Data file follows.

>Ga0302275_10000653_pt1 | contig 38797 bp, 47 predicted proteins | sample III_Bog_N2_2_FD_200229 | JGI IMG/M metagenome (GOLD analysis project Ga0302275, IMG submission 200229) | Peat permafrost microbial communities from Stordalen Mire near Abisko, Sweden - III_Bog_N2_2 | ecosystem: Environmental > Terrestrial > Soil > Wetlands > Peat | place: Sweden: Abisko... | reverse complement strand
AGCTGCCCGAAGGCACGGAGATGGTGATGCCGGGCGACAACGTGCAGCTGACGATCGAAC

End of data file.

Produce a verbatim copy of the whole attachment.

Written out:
>Ga0302275_10000653_pt1 | contig 38797 bp, 47 predicted proteins | sample III_Bog_N2_2_FD_200229 | JGI IMG/M metagenome (GOLD analysis project Ga0302275, IMG submission 200229) | Peat permafrost microbial communities from Stordalen Mire near Abisko, Sweden - III_Bog_N2_2 | ecosystem: Environmental > Terrestrial > Soil > Wetlands > Peat | place: Sweden: Abisko... | reverse complement strand
AGCTGCCCGAAGGCACGGAGATGGTGATGCCGGGCGACAACGTGCAGCTGACGATCGAAC